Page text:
As part of the CYPFEIF & ALEC Fund, Corra Foundation* designed and delivered a support programme for more than 100 CYPFEIF & ALEC funded organisations throughout 2016/17. This included developing a range of activities with partners to support chief executives and senior managers from funded organisations to increase skills and knowledge, as well as build relationships and networks with other individuals from across the CYPFEIF & ALEC Fund.
To contribute to this support programme, Wren and Greyhound were asked to introduce the Lasting Difference toolkit as part of the first annual Fund conference. The Foundation’s CYPFEIF & ALEC Fund team had identified that sustainability was a key area where funded organisations would benefit from support. The team also thought the Lasting Difference would be a really useful tool for these organisations they work with, and appreciated the fact that this it was both practical and free to use. Following the conference Wren and Greyhound was asked to deliver two subsequent workshops based on the different elements of sustainability in the resource, going into more detail and supporting organisations in more depth.
The Lasting Difference is great free tool for the third sector and it’s something that we can easily use with funded organisations and projects. We like the range of information in the resource and that it is has a structure for organisations to work through: the self-assessment encourages reflection; the action plan helps to plan activity; and the exit strategy helps think about the sustainability of the work beyond the funding period. The challenging questions and considerations throughout the resource really help organisations reflect, plan and take action. The resource covers a lot of key information about sustainability, but it is straightforward and easy to understand and use. In their recent annual reports, several funded organisations specifically mentioned how useful they found the Lasting Difference inputs at the conference and the workshops, and that they have used this in their own organisation. This includes developing strategic plans and working with boards and staff teams.
As a funder committed to making a lasting difference to projects and communities, Frances Bain thought the resource would be a really useful and practical tool for members of the Paths for All network. She liked that it was designed specifically for those working in the voluntary sector and that it covered different aspects of sustainability.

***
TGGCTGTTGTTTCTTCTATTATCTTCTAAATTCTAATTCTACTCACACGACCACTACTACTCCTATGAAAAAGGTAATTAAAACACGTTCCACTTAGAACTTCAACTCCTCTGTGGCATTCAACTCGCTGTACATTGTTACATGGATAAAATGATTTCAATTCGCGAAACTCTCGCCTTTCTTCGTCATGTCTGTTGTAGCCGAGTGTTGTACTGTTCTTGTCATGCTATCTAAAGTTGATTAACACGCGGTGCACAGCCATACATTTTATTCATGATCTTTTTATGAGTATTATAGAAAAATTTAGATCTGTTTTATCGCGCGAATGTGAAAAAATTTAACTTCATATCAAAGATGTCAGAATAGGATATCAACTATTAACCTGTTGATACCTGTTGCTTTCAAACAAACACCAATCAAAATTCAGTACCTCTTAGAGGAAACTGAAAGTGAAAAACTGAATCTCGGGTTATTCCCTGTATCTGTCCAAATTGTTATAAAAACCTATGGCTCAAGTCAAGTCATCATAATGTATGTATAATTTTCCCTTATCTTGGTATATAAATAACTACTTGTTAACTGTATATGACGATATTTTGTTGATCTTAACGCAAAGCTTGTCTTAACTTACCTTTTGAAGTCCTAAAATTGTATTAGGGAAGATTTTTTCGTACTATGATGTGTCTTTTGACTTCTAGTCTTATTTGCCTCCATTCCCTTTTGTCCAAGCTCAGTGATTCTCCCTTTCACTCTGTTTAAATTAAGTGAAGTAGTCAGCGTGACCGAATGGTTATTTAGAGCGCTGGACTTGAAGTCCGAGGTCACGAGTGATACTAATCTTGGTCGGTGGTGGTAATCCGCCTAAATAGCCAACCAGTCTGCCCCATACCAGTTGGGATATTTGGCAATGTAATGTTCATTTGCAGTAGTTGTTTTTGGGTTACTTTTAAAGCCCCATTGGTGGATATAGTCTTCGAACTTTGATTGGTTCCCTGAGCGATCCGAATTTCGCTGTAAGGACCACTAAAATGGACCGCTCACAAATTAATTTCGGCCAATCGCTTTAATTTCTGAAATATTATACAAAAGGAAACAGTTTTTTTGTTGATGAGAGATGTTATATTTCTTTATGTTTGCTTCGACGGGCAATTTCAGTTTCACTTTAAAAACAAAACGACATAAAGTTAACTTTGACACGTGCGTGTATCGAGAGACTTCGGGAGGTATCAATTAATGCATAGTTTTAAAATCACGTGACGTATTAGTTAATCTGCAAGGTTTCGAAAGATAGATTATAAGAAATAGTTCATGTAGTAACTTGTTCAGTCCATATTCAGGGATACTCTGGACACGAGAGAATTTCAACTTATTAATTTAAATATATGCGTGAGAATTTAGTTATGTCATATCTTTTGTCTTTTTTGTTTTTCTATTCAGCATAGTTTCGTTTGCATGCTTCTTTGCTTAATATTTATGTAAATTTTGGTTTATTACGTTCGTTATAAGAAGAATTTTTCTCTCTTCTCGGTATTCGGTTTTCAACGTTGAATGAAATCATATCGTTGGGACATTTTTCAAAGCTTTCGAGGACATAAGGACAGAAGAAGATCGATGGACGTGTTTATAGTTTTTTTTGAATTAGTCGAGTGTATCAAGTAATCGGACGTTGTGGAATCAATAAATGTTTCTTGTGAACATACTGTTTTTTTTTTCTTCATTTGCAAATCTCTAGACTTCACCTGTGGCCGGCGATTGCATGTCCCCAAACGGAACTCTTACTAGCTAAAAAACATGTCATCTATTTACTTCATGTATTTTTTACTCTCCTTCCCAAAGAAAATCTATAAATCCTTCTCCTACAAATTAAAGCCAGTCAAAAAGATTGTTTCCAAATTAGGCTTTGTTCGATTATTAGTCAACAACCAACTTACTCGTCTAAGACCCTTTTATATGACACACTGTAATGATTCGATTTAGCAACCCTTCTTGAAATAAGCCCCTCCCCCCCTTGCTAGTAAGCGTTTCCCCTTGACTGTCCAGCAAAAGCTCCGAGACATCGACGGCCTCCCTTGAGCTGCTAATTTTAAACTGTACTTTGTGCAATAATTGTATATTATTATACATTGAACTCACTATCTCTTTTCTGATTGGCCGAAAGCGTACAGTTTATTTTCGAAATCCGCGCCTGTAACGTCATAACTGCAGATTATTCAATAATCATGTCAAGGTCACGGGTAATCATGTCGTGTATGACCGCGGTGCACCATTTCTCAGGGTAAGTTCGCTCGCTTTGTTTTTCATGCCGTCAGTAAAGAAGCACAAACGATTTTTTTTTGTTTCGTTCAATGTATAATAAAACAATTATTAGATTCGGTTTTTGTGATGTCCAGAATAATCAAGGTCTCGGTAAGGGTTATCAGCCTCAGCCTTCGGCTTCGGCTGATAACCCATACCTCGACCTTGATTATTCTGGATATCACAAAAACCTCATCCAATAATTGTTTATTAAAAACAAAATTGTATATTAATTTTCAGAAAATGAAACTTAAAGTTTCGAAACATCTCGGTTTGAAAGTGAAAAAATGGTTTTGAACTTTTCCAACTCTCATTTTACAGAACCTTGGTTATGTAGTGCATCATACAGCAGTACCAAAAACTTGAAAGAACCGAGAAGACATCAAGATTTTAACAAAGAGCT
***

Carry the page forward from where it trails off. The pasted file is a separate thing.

Paths For All has worked with Graeme over the last few years to help projects in our network with different aspects of organisational development. The changing environment in health and social care makes work on sustainability really important for our network members. When I saw the Lasting Difference resource I really liked that it brought together all the different elements of sustainability and encouraged organisations to think about different ways they could take action. The approach it took is so useful and relevant to the challenges facing projects in our network. I also really like that it is a practical tool that had a step by step process for organisations to follow.
To help projects use the tool, we asked Graeme to run an event based on the resource. The workshop focused on the specific challenges faced by voluntary sector projects. That was so important – the more bespoke this work is, the better. We had great feedback from members about how useful they found the session – they felt that Graeme really understood and supported them with the issues they are facing.
We’re now thinking about how others we work with, for example, Community Path Groups, could make use of the resource.
How does an organisation manage a genuine consultation on its strategic plan when it has only a very small staff team and around 200 volunteers spread out over the whole of Scotland? This was the challenge facing Dyslexia Scotland as it geared itself for an ambitious step up from its existing strategic plan.
Dyslexia Scotland was keen to make sure its strategy revision was done to the highest standard, supporting new ideas and opportunities. The organisation wanted the revised strategic plan to be shorter and more focused with clearer priorities. It also needed to have a strong visual element to the plan, essential for its audience.
The Chief Executive of Dyslexia Scotland, Cathy Magee, decided to engage the help of an independent facilitator to support their consultation process. Cathy approached Graeme Reekie at Wren and Greyhound who she knew had a strong focus on organisational sustainability, which is also a strategic priority for Dyslexia Scotland. Cathy also knew that Graeme’s facilitative approach was highly accessible, something which is so critical for Dyslexia Scotland.
“I liked the way Graeme worked,” said Cathy “the Lasting Difference made a lot of sense. It was very visual, it’s jargon-free and very, very clear.”
Graeme facilitated four regional events with staff and volunteers across Dyslexia Scotland and within those events he aimed to find out if people were happy with the strategic aims they already had and if there were any changes they wanted. Cathy said, “We had very good feedback from the regional sessions about Graeme’s way of facilitation. People liked the clear and visual exercises. It really did feel as if the whole process was very consultative and collaborative. We were really pleased that the people we work with, and the people who had maybe heard of us but not worked with us, had the chance to have their say in the process.”
Cathy says of Graeme’s input, “I found it very helpful that he gave prompts along the way, when you are busy with day-to-day stuff, if there are other priorities that come along there tends to be procrastination with the strategic plan! It was nice to have those gentle reminders.”
Graeme collated feedback from the regional events and from a survey and took that information to a Board Meeting and a Members’ Day which incorporated an AGM.